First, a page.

Manufacturing Remains Strong in Iowa

October 13, 2017 | Manufacturing remains strong in Iowa

Manufacturing is critical to Iowa’s economy. So much so that former Iowa Gov. Terry Branstad earlier this year declared 2017 as the year of manufacturing in Iowa.

The industry is the single largest sector of the state’s economy and represents 18 percent of Iowa’s gross domestic product. Advanced manufacturing contributes $29 billion each year to Iowa’s economy. Iowa’s 6,000 manufacturers employ more than 213,000 people, according to the Iowa Economic Development Authority.

“We’re a manufacturing state. There’s no way around it, and that has been helpful in diversifying our economy from a state perspective,” said Debi Durham, director of IEDA.

State and economic development officials hope Branstad’s declaration to boost manufacturing and increase its contribution to $32 billion by 2022 will help it grow even more; spark innovation, research and new products; and bring attention to resources available to manufacturers to help them succeed, such as the Center for Industrial Research and Service (CIRAS) at Iowa State University.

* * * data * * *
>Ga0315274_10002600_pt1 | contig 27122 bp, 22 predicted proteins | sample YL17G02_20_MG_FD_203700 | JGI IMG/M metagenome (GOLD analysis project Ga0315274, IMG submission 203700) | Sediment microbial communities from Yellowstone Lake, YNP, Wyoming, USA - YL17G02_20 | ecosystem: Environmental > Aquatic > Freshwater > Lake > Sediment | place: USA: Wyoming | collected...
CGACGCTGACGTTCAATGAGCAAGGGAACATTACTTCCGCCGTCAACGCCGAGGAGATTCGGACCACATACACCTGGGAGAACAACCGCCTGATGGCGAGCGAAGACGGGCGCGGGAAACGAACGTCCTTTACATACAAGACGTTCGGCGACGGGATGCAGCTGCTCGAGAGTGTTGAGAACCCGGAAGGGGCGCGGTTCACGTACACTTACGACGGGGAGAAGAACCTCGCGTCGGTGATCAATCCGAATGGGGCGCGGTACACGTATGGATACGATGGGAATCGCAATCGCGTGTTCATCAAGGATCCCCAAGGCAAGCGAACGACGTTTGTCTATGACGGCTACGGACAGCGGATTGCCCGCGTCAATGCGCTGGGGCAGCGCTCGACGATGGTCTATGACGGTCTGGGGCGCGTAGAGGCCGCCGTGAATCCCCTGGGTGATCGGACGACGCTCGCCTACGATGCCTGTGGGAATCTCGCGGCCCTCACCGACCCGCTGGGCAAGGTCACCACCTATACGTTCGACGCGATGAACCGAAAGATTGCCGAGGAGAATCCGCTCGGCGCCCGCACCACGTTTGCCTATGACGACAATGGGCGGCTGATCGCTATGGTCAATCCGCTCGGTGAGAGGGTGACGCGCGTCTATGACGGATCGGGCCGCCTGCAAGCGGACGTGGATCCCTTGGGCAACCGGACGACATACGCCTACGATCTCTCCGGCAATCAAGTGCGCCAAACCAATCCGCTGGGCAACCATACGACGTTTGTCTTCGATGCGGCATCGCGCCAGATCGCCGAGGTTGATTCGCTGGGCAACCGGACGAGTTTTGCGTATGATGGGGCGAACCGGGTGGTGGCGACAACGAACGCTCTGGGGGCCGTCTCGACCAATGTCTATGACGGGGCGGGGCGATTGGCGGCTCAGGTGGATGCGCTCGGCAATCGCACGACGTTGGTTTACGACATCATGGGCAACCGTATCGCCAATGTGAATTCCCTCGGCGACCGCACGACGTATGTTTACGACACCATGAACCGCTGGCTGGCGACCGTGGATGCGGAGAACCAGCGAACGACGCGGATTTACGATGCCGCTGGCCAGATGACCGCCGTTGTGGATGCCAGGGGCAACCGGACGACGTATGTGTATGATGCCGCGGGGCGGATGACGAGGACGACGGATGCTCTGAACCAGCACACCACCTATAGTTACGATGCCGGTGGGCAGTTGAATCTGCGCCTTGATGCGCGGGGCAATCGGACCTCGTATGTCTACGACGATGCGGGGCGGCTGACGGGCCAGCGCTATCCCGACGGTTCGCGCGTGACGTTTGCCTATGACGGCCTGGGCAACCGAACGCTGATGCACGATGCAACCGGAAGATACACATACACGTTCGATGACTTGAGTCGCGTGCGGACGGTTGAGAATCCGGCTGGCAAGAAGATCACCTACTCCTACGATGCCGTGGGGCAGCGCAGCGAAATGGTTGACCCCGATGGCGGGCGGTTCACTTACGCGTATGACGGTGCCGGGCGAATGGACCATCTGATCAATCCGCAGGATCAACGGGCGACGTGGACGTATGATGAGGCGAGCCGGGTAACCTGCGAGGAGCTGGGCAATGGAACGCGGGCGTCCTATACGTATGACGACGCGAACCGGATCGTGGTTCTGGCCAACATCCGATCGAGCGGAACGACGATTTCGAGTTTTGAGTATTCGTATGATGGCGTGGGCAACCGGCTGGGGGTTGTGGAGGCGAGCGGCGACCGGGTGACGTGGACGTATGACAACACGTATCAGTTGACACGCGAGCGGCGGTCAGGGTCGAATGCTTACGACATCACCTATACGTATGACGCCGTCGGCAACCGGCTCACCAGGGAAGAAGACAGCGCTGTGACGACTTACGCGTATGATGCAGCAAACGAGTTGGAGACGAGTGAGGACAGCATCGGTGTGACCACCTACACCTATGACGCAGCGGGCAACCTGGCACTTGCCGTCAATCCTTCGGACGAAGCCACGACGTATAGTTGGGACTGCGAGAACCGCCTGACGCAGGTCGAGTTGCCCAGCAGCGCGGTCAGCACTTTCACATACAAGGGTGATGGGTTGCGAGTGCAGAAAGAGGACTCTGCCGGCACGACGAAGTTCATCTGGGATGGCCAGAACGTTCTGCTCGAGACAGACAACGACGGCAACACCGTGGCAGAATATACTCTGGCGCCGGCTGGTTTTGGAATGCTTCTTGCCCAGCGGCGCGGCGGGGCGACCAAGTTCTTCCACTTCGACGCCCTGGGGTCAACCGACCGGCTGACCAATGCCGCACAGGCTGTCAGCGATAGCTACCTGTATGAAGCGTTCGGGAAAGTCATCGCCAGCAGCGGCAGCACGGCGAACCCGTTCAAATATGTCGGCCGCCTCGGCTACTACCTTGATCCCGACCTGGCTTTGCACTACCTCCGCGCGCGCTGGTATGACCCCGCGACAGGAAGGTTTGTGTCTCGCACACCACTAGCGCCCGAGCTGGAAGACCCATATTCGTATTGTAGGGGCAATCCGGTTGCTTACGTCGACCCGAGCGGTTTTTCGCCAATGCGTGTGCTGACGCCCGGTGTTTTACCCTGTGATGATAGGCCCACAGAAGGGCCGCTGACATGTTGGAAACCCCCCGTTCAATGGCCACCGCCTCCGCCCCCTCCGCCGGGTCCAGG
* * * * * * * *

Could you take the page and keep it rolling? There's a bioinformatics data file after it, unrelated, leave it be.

CIRAS provides a variety of experts with the knowledge to help companies with many aspects of their business, from reducing manufacturing and inventory costs to improving the quality of products and the innovation process. The center works one-on-one with manufacturers and conducts broader educational programming.

Mike O’Donnell, the program director for CIRAS, said manufacturing companies across the state are growing and hiring workers.

“Well-run companies are excelling right now regardless of what sector they’re in,” he said.

Growth occurs for companies in many areas

HNI, with manufacturing facilities in Mount Pleasant and Muscatine, employs more than 4,000 Iowans through its production and sales. The company is the world’s largest manufacturer of hearth products and second-largest for office products.